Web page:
Mesa County commissioners nix bike-race funding request

Mesa County commissioners voted unanimously Monday to lend the Grand Junction Off-Road mountain bike and music festival six variable message boards and staff to maintain them during the three-day event that starts May 20, but not $10,000 in direct funding as organizers requested.

The value of the in-kind donation was $3,452, said Peter Baier, deputy administrator for county operations.

It was the first time since the Off-Road started in 2013 that Mesa County refused to write a check to cover the cost of the festival’s traffic control plan.

Now in its fourth year, the Off-Road attracts hundreds of riders and their families to the Grand Valley. Organizers expect to annually register 2,000 cyclists for the event in the coming years, said Dave Grossman, event director.

“I strongly believe (mountain bike) trails are our path to the future,” Grossman told the board.

Over the past three years, commissioners appropriated around $27,000 to help the Off-Road cover costs, but they declined to pay directly this year for a variety of reasons.

Event organizers, for example, originally said three years of support would be enough to get the event established, Commissioner Scott McInnis said. In 2016, however, Grossman asked for “continuing” support into the future.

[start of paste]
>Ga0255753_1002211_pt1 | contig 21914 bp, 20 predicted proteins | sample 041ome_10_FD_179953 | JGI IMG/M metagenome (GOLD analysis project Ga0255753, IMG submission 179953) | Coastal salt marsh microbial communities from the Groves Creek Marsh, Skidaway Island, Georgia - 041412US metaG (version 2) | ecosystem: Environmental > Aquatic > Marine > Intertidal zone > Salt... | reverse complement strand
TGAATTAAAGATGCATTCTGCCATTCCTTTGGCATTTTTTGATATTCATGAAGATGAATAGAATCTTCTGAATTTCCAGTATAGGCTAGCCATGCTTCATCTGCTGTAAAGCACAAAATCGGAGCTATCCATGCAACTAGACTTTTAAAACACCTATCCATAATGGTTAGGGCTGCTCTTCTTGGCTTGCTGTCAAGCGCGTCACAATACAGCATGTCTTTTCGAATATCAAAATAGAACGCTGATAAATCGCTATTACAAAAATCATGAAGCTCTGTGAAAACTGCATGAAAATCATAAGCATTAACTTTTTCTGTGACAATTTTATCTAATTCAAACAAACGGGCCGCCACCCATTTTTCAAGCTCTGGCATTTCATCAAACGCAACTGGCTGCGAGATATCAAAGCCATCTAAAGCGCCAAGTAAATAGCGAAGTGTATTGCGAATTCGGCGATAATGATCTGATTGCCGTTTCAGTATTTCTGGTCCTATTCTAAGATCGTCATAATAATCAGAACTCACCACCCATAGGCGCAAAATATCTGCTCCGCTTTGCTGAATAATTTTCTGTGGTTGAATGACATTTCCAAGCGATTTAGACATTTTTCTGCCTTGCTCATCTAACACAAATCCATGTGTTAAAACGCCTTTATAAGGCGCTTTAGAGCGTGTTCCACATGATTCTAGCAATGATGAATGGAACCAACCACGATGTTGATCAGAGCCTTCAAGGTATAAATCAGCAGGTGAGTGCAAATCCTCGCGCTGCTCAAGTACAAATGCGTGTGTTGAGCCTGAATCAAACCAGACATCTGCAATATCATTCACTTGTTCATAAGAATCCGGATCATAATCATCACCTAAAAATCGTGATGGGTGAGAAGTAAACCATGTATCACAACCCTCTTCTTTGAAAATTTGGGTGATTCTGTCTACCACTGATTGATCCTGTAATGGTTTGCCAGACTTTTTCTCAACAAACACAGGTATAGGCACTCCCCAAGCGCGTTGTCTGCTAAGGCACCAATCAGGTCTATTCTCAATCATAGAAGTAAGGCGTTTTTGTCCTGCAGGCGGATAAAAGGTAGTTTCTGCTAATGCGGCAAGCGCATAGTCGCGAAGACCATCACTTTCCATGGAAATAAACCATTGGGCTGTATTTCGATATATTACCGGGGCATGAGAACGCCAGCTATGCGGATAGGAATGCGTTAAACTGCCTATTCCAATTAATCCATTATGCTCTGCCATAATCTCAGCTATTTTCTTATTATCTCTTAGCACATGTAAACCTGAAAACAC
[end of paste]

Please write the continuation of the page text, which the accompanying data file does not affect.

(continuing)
“Permanent funding for a private business — that’s how we get into budget problems,” McInnis said.

Another issue for McInnis was liability insurance. The $1 million in coverage the Off-Road must purchase in order to hold the event is for the standard amount normally required by the county, Baier told the board.

Even though coverage is probably adequate, cyclists always fall and are injured at biking events. Mesa County could still be forced to defend a lawsuit in such an event, McInnis said.

He also said the Off-Road organization is probably “judgment proof,” meaning the organization lacks hard assets from which a court’s judgment for money in favor of an injured cyclist could be satisfied.